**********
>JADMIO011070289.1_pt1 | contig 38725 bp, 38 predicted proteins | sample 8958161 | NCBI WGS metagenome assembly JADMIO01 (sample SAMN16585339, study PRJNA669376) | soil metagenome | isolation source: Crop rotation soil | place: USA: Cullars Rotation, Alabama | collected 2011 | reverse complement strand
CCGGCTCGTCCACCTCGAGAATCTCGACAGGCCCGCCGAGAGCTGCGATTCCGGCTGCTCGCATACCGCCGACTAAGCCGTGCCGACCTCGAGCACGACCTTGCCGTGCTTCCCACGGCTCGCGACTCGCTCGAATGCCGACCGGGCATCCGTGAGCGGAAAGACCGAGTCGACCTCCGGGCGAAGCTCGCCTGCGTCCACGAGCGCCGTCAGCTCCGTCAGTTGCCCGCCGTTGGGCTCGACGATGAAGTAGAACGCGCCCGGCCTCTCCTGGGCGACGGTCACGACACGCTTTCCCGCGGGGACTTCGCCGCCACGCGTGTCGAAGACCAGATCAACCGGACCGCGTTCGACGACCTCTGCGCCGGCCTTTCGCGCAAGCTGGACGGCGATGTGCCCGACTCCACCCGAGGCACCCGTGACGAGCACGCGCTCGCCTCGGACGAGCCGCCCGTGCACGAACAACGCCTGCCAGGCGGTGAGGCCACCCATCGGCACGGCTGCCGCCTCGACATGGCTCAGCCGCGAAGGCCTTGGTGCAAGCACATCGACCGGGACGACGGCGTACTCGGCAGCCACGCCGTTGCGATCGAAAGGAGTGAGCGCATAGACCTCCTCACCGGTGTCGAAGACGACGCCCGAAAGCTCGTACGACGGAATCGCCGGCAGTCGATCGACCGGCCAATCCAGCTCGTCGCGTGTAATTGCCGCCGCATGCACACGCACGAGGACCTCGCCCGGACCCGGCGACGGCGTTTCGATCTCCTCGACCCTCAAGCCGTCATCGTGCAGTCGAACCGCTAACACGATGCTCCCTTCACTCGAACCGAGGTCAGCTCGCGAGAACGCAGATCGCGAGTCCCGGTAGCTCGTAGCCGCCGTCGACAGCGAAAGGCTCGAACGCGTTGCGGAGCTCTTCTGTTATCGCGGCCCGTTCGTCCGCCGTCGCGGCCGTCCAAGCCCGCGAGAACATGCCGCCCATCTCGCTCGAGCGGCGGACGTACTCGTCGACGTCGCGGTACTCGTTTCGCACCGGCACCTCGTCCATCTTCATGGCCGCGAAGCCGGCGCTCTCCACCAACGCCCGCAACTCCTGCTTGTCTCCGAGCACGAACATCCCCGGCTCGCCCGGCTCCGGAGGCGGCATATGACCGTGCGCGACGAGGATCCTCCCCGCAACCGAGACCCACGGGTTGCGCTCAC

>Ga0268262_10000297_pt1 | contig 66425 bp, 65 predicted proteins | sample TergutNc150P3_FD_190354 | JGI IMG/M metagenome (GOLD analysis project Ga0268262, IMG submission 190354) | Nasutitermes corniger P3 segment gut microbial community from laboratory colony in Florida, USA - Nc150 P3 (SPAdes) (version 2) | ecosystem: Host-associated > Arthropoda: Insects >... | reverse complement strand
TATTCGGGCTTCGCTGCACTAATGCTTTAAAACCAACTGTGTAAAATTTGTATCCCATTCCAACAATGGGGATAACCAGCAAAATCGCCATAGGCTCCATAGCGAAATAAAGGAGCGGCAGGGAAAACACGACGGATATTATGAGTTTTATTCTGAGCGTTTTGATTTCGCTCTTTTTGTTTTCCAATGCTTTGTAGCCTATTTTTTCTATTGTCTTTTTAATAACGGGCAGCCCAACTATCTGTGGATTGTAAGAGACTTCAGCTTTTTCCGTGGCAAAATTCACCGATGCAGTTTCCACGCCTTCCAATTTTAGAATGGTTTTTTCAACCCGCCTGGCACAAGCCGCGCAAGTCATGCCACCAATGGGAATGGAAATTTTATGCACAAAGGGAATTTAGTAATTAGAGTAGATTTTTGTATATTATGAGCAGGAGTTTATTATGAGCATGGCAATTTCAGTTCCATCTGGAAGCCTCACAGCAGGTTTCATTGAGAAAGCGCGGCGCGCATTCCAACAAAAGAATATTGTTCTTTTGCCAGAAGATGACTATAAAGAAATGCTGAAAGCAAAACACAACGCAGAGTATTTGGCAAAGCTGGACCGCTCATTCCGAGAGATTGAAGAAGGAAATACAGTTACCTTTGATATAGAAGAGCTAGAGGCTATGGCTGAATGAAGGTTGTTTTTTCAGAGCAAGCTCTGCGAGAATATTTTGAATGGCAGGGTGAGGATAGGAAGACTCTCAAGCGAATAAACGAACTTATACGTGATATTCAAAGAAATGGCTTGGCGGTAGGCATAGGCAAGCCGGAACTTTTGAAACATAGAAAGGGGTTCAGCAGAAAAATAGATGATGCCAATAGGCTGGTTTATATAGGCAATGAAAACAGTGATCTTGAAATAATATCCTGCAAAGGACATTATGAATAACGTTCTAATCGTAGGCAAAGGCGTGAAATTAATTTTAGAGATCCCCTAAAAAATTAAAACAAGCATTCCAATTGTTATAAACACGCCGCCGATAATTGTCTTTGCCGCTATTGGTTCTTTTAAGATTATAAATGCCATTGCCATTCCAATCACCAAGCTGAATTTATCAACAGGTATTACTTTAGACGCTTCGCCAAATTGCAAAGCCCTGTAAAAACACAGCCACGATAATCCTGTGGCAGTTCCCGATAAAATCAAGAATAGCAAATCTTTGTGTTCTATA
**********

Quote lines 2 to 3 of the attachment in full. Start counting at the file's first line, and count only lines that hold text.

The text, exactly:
CCGGCTCGTCCACCTCGAGAATCTCGACAGGCCCGCCGAGAGCTGCGATTCCGGCTGCTCGCATACCGCCGACTAAGCCGTGCCGACCTCGAGCACGACCTTGCCGTGCTTCCCACGGCTCGCGACTCGCTCGAATGCCGACCGGGCATCCGTGAGCGGAAAGACCGAGTCGACCTCCGGGCGAAGCTCGCCTGCGTCCACGAGCGCCGTCAGCTCCGTCAGTTGCCCGCCGTTGGGCTCGACGATGAAGTAGAACGCGCCCGGCCTCTCCTGGGCGACGGTCACGACACGCTTTCCCGCGGGGACTTCGCCGCCACGCGTGTCGAAGACCAGATCAACCGGACCGCGTTCGACGACCTCTGCGCCGGCCTTTCGCGCAAGCTGGACGGCGATGTGCCCGACTCCACCCGAGGCACCCGTGACGAGCACGCGCTCGCCTCGGACGAGCCGCCCGTGCACGAACAACGCCTGCCAGGCGGTGAGGCCACCCATCGGCACGGCTGCCGCCTCGACATGGCTCAGCCGCGAAGGCCTTGGTGCAAGCACATCGACCGGGACGACGGCGTACTCGGCAGCCACGCCGTTGCGATCGAAAGGAGTGAGCGCATAGACCTCCTCACCGGTGTCGAAGACGACGCCCGAAAGCTCGTACGACGGAATCGCCGGCAGTCGATCGACCGGCCAATCCAGCTCGTCGCGTGTAATTGCCGCCGCATGCACACGCACGAGGACCTCGCCCGGACCCGGCGACGGCGTTTCGATCTCCTCGACCCTCAAGCCGTCATCGTGCAGTCGAACCGCTAACACGATGCTCCCTTCACTCGAACCGAGGTCAGCTCGCGAGAACGCAGATCGCGAGTCCCGGTAGCTCGTAGCCGCCGTCGACAGCGAAAGGCTCGAACGCGTTGCGGAGCTCTTCTGTTATCGCGGCCCGTTCGTCCGCCGTCGCGGCCGTCCAAGCCCGCGAGAACATGCCGCCCATCTCGCTCGAGCGGCGGACGTACTCGTCGACGTCGCGGTACTCGTTTCGCACCGGCACCTCGTCCATCTTCATGGCCGCGAAGCCGGCGCTCTCCACCAACGCCCGCAACTCCTGCTTGTCTCCGAGCACGAACATCCCCGGCTCGCCCGGCTCCGGAGGCGGCATATGACCGTGCGCGACGAGGATCCTCCCCGCAACCGAGACCCACGGGTTGCGCTCAC

>Ga0268262_10000297_pt1 | contig 66425 bp, 65 predicted proteins | sample TergutNc150P3_FD_190354 | JGI IMG/M metagenome (GOLD analysis project Ga0268262, IMG submission 190354) | Nasutitermes corniger P3 segment gut microbial community from laboratory colony in Florida, USA - Nc150 P3 (SPAdes) (version 2) | ecosystem: Host-associated > Arthropoda: Insects >... | reverse complement strand